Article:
Lincoln County

Below are articles about Lincoln County or about the whole metropolitan region.

Feds want metro transportation planning less fractured. Good luck with that.

I-77 traffic. Photo: Nancy Pierce Transportation planning in the greater Charlotte region is split among five planning groups. Will a federal push to consolidate make a difference?

How prevalent is multifamily throughout the Charlotte region?

Cureton development in Waxhaw, mix of condos and single family homes in a planned community Photo: Nancy Pierce The old planners’ joke is that Americans hate two things for their cities—urban sprawl and high density. PlanCharlotte examined where in this metro region multifamily is, and where it isn’t. Some communities, hoping to attract more Millennials, want more multifamily. Others’ long-range plans discourage multifamily development.

Some suburbs facing the dilemma of high growth vs. low taxes

St. Johns Forest subdivision on N.C. 84 in Union County touts the county's low taxes and "good schools." Photo: Nancy Pierce In cities and counties surrounding Charlotte, tensions are swirling over rapid residential growth and – especially – how to pay for it. Can their low tax rates support urban services new residents want? (Explore interactive maps.)

Lincolnton: Moving beyond a textile town past

Downtown Lincolnton (shown at 2006 Apple Festival). Photo: Nancy Pierce The town of Lincolnton, population 10,500, is making it easier for manufacturers to come to town, since the textile industry has left industrial sites vacant. The installment of “Talk of the Towns” interviews Lincolnton Planning Director Laura Simmons.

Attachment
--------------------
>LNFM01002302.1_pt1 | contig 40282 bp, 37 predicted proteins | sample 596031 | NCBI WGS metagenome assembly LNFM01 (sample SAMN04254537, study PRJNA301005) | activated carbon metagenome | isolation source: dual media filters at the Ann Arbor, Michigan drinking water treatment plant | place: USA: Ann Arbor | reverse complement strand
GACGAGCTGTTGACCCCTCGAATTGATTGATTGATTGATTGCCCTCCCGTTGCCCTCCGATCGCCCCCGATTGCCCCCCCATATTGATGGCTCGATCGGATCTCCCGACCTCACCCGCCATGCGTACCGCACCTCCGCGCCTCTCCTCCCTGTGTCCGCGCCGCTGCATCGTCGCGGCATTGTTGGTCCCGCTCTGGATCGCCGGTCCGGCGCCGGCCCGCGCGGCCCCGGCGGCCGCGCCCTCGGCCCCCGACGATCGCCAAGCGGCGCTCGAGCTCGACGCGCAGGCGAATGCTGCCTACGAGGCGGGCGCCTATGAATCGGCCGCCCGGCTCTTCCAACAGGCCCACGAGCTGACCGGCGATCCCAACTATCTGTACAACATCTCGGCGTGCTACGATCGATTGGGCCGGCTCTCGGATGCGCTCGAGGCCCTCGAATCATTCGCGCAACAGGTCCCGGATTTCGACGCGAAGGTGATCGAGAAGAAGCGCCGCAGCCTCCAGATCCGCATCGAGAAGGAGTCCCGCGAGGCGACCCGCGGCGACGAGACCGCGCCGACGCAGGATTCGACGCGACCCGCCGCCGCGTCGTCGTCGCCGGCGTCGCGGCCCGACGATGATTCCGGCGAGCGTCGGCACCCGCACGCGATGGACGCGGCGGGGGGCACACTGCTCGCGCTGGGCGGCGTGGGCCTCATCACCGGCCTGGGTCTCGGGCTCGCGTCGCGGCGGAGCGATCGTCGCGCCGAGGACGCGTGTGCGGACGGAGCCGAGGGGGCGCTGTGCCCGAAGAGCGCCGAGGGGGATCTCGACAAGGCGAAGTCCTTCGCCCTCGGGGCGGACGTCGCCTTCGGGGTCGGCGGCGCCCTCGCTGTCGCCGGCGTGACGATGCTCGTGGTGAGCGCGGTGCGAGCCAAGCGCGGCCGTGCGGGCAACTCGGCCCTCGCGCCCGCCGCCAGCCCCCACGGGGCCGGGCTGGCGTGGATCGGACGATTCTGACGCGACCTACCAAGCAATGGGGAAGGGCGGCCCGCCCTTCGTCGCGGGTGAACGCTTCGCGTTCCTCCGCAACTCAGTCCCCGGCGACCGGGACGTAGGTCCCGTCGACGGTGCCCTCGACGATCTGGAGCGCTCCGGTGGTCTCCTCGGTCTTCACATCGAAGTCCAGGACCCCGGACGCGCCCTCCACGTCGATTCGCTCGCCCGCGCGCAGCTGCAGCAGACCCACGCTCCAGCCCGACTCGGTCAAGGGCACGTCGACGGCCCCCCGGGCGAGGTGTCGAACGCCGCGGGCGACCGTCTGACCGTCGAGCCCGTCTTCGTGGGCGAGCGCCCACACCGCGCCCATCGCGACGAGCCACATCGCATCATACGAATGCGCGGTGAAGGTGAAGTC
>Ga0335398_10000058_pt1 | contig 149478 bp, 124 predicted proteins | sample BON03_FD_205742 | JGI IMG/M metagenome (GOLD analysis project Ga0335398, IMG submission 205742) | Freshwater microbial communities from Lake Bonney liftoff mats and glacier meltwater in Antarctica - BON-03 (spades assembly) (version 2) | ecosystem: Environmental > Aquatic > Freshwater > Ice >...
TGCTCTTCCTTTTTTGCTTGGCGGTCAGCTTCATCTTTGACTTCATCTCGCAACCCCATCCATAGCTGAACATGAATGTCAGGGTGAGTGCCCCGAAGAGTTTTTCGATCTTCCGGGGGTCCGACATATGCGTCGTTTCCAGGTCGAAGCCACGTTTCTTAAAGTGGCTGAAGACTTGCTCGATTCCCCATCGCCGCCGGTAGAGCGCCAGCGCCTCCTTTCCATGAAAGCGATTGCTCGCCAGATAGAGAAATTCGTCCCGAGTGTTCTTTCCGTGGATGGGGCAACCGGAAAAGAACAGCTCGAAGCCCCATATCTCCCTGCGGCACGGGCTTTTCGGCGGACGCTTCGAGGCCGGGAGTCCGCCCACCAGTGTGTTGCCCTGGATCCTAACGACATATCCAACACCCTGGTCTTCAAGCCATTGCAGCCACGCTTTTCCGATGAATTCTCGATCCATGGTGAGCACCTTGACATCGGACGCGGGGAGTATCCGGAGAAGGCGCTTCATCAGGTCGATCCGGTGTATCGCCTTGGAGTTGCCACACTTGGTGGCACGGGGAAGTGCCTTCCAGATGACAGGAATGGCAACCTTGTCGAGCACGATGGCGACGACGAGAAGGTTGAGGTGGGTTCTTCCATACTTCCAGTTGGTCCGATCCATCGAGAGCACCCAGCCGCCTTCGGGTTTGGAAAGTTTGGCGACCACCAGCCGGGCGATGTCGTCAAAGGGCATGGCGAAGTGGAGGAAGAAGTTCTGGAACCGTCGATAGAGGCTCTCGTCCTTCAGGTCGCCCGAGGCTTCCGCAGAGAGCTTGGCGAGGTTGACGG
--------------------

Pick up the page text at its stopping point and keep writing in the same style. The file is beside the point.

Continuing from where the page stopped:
I-77: Expressway to prosperity

Interstate 77 across Lake Norman in Davidson. Image: Bing Maps The first decade of growth on the lake had been slow—a cluster of cabins here and a marina there. The lack of infrastructure and the distance from major population centers kept growth in check.

Has Charlotte metro income really declined?

Charlotte's center city. Image: Bing Maps Recently the site FiveThirtyEight.com reported that of the largest U.S. metros, only Charlotte’s median income, “experienced a statistically significant decline” in 2013. What’s going on?

Towns fear loss of government offices will sap downtown vitality

Downtown Salisbury has kept its police and school offices, but Rowan County wants to move some offices out. Photo: Josh McCann Several local governments in the N.C. Piedmont are considering moving offices out of downtown. Those plans worry downtown development officials and business owners, who fear downtown vitality will be lost.

Big urban gains, rural losses in the Carolinas

Since 2010, the home counties of Charlotte and Raleigh have accounted for nearly half of all population growth in North Carolina. Just 10 N.C. counties tallied nearly 80 percent of the state's increased population. (Image: John Chesser, Tableau maps)

Can neighborhood opposition cool state's solar push? Experts think not

In 2006, solar farms in North Carolina were few and far between. Last year, the state added more solar power capacity, about 400 megawatts, than any state except California. But now solar developers are facing something other fast-growing businesses have: Some pushback from neighbors who worry about their property values. (Photo: U.S. Department of Energy)

Charlotte-area residents invited to chart the region's future

Charlotte-area residents will have an additional opportunity to voice their opinion on the region’s growth. A fourth Mecklenburg County workshop will be held Oct. 24 at Freedom Park as part of the  “CONNECT Our Future” planning program. (Photo: Nancy Pierce)